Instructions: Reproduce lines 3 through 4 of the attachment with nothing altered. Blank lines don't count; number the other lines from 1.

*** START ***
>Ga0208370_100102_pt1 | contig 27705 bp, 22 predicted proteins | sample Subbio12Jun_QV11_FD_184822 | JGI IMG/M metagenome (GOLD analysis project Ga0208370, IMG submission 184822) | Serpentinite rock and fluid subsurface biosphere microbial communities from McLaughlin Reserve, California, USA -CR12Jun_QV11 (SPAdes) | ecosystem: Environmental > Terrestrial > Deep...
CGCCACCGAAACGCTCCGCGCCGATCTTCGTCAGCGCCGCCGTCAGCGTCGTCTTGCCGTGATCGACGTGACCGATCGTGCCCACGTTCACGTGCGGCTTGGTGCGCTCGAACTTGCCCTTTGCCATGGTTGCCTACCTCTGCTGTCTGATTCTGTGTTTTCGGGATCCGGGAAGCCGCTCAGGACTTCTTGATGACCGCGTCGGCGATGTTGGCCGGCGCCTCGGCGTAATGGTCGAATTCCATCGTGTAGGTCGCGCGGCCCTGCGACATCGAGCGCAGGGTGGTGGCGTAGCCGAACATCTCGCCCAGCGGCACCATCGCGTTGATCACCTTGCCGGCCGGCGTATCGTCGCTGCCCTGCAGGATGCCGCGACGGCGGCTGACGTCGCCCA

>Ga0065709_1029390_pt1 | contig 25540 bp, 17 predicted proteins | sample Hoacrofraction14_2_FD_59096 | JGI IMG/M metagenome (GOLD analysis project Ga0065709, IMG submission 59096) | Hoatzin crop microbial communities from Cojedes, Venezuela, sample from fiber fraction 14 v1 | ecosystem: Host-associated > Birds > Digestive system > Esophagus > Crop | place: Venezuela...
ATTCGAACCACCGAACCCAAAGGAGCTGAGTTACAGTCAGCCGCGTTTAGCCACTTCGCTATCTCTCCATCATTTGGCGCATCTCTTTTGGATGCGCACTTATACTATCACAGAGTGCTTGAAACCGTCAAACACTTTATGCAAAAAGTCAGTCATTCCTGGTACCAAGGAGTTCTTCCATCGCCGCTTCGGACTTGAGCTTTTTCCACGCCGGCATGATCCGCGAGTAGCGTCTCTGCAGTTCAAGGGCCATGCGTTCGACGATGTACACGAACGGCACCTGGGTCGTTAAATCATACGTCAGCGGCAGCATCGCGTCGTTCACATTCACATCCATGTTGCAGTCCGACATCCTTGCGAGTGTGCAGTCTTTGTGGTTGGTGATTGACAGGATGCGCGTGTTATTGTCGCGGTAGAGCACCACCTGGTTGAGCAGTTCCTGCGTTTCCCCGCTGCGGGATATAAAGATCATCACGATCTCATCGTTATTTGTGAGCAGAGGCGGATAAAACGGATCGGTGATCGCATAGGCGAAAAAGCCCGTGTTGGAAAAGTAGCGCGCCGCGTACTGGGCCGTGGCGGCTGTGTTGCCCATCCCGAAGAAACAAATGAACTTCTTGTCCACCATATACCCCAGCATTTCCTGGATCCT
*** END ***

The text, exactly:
>Ga0065709_1029390_pt1 | contig 25540 bp, 17 predicted proteins | sample Hoacrofraction14_2_FD_59096 | JGI IMG/M metagenome (GOLD analysis project Ga0065709, IMG submission 59096) | Hoatzin crop microbial communities from Cojedes, Venezuela, sample from fiber fraction 14 v1 | ecosystem: Host-associated > Birds > Digestive system > Esophagus > Crop | place: Venezuela...
ATTCGAACCACCGAACCCAAAGGAGCTGAGTTACAGTCAGCCGCGTTTAGCCACTTCGCTATCTCTCCATCATTTGGCGCATCTCTTTTGGATGCGCACTTATACTATCACAGAGTGCTTGAAACCGTCAAACACTTTATGCAAAAAGTCAGTCATTCCTGGTACCAAGGAGTTCTTCCATCGCCGCTTCGGACTTGAGCTTTTTCCACGCCGGCATGATCCGCGAGTAGCGTCTCTGCAGTTCAAGGGCCATGCGTTCGACGATGTACACGAACGGCACCTGGGTCGTTAAATCATACGTCAGCGGCAGCATCGCGTCGTTCACATTCACATCCATGTTGCAGTCCGACATCCTTGCGAGTGTGCAGTCTTTGTGGTTGGTGATTGACAGGATGCGCGTGTTATTGTCGCGGTAGAGCACCACCTGGTTGAGCAGTTCCTGCGTTTCCCCGCTGCGGGATATAAAGATCATCACGATCTCATCGTTATTTGTGAGCAGAGGCGGATAAAACGGATCGGTGATCGCATAGGCGAAAAAGCCCGTGTTGGAAAAGTAGCGCGCCGCGTACTGGGCCGTGGCGGCTGTGTTGCCCATCCCGAAGAAACAAATGAACTTCTTGTCCACCATATACCCCAGCATTTCCTGGATCCT